The Union Planning and Zoning Commission is moving closer to approving an ordinance for accessory dwellings but has yet to decide whether it would apply only to small homes for family members with disabilities.

The board voted July 26 to authorize staff to write an ordinance allowing the dwellings on the same lot as an existing home. The final ordinance will need approval from the commission and the Union Board of Aldermen.  

The issue was brought forward by Alderman Dennis Soetebier, who wants to build a dwelling for a family member with mobility issues.

“Typically, we would do it inside the house; it’s a whole lot cheaper,” he said after the meeting. “But I’ve got a 1930s house that would be particularly difficult to make accessible.”

The city plans to have some differences between its ordinance and the existing accessory dwelling rules for Franklin County. Although the county allows mobile homes to be used for people with medical exceptions, the city plans to require the homes have a foundation.

“I don’t think it would necessarily be a good idea to do that,” Jonathan Zimmermann said of allowing trailers. 

Since lots in the city are typically smaller than in the unincorporated county, the city will likely not have the minimum 1 acre of land required for a house to have an accessory dwelling, like Franklin County has.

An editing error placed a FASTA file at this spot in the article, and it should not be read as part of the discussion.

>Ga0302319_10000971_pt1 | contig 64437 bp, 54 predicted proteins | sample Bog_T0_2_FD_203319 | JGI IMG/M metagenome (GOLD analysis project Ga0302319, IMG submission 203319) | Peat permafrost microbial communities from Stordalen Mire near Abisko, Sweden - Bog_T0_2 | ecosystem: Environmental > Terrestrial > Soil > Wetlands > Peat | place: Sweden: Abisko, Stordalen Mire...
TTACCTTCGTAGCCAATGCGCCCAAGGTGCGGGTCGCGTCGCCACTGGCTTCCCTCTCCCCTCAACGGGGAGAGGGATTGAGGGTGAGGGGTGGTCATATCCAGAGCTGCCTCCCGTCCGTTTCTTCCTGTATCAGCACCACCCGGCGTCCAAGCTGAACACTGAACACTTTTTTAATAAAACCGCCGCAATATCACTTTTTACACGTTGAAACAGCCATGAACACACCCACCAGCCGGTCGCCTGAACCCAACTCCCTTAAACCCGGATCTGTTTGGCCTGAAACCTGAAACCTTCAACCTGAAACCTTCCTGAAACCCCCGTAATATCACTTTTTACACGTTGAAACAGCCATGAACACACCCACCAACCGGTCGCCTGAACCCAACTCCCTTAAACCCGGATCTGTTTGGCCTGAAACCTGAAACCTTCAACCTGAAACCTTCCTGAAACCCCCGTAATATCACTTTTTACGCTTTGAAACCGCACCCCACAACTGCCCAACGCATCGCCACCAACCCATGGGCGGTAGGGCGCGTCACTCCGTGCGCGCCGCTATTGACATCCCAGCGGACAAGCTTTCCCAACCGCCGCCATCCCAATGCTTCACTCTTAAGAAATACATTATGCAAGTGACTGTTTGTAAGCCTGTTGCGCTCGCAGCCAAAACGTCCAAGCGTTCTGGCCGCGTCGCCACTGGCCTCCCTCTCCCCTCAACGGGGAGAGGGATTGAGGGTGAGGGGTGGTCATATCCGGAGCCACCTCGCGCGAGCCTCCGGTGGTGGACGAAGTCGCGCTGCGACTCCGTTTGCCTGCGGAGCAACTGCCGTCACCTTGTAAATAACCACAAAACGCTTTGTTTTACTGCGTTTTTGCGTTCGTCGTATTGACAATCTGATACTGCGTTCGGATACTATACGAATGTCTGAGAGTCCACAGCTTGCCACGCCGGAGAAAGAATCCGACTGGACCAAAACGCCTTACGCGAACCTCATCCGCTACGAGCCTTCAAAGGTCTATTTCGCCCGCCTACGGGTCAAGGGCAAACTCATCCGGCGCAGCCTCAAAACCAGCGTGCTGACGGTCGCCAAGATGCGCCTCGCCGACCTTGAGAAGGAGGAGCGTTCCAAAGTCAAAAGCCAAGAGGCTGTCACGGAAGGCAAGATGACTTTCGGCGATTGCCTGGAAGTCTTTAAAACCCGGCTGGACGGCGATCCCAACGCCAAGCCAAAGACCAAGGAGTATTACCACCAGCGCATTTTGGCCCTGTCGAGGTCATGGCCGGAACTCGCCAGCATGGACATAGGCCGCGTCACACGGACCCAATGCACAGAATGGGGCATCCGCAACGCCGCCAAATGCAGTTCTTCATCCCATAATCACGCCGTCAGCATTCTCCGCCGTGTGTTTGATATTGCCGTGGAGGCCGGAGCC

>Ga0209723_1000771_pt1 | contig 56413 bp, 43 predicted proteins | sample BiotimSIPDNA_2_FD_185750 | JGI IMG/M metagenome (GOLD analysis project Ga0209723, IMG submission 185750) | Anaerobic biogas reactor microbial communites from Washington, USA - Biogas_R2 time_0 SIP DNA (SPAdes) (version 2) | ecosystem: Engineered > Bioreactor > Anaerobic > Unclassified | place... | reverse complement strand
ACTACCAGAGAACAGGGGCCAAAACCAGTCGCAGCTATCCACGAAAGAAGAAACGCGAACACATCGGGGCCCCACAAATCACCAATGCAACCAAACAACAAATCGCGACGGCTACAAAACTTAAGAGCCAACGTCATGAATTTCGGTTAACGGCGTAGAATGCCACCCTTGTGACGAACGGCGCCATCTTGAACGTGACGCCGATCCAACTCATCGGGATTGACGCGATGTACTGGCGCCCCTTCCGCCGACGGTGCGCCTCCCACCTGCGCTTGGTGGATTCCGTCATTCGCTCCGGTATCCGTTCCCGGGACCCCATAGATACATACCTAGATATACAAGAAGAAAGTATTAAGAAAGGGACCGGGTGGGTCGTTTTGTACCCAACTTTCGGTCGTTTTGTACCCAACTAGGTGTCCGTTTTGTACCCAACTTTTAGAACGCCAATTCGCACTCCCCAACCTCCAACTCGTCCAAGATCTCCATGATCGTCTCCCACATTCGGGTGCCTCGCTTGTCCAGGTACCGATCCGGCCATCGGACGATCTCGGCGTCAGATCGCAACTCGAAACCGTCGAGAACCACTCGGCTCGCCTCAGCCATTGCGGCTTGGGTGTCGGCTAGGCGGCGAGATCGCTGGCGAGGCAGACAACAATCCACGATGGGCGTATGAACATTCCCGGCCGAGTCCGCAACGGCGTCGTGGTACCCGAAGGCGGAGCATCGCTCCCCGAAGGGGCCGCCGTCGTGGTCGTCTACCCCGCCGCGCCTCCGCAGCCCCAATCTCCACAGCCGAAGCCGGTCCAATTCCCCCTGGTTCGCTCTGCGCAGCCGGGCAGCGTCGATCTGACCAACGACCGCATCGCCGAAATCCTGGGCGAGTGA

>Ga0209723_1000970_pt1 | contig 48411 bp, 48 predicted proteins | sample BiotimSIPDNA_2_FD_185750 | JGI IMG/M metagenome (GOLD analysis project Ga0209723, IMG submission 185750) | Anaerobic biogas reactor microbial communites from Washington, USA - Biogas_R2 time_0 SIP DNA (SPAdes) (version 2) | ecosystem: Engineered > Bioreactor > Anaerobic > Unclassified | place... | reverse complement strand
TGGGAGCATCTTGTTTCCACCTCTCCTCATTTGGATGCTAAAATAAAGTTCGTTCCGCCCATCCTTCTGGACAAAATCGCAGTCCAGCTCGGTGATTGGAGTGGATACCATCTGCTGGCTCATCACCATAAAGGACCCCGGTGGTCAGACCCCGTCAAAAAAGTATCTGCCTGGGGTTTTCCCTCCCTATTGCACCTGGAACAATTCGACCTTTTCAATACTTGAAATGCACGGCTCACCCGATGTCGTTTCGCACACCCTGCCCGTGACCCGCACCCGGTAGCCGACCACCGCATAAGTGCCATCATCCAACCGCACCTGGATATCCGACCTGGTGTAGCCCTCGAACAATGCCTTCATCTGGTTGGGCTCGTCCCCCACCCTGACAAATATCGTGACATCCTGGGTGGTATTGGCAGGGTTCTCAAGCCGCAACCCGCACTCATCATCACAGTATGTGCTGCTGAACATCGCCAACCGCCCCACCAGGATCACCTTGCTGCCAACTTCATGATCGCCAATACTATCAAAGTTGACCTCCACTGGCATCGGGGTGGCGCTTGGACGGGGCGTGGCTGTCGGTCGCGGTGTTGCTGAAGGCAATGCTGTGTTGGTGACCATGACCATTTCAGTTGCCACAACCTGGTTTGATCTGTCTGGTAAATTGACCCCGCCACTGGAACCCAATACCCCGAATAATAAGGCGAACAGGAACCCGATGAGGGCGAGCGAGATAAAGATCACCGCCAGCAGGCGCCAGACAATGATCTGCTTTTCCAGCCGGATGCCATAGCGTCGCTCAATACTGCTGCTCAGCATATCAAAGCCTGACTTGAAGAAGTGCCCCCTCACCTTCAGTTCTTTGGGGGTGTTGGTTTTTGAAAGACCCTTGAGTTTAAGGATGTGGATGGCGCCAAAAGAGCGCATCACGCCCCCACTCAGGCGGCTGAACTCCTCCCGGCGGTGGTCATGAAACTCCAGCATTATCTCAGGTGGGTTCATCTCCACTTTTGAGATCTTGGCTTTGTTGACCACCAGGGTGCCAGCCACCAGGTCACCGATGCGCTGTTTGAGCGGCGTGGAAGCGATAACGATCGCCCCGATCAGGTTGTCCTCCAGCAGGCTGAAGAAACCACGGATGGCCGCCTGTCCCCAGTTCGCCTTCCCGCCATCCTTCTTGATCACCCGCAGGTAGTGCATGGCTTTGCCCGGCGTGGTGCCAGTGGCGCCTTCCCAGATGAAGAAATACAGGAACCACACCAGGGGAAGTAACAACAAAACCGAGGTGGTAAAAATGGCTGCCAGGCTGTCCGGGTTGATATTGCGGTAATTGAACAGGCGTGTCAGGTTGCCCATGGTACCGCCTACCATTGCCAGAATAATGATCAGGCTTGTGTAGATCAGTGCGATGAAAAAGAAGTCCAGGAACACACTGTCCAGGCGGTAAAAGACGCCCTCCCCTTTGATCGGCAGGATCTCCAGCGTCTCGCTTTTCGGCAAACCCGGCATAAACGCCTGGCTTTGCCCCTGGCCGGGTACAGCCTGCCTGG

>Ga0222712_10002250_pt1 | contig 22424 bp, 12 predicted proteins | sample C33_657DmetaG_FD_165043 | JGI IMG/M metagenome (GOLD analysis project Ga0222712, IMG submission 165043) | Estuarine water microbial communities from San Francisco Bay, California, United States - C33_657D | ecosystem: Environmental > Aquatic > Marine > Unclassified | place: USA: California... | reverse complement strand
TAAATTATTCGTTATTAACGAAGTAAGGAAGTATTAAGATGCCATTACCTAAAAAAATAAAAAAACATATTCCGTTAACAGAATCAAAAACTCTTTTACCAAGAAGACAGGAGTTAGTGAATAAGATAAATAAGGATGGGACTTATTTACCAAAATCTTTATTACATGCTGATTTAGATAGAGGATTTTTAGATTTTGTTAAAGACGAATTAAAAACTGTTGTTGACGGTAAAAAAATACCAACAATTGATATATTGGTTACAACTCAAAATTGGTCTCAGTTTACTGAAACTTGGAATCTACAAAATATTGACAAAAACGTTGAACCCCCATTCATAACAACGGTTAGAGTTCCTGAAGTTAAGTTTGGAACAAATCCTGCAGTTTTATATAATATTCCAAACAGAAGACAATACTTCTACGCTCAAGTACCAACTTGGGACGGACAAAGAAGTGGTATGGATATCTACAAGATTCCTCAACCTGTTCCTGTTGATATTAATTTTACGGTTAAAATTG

The city would likely follow county rules on what is required to be done with an accessory dwelling if it is no longer being used by a person with a disability.

“It’s either change it into more or less just a plain accessory, like a shed, or get rid of it if you don’t want it to be used as a dwelling,” Zimmermann said.

The city is considering using a permitting process that would require applicants provide a notification from their doctor to show they have medical needs. 

Staff will draft two ordinances, one with a requirement that it be used for a person with a medical need and another without the requirement, giving the planning and zoning commission the opportunity to determine which is better.

“If the kids come back from college and need a place to live for a year,” commission Chairman Greg Bailey said, “there’s other things that these can be used for.”

The ordinance would apply to someone who wants to build a tiny home, as long as it is on a foundation, as well as someone who wants to convert a garage to a dwelling.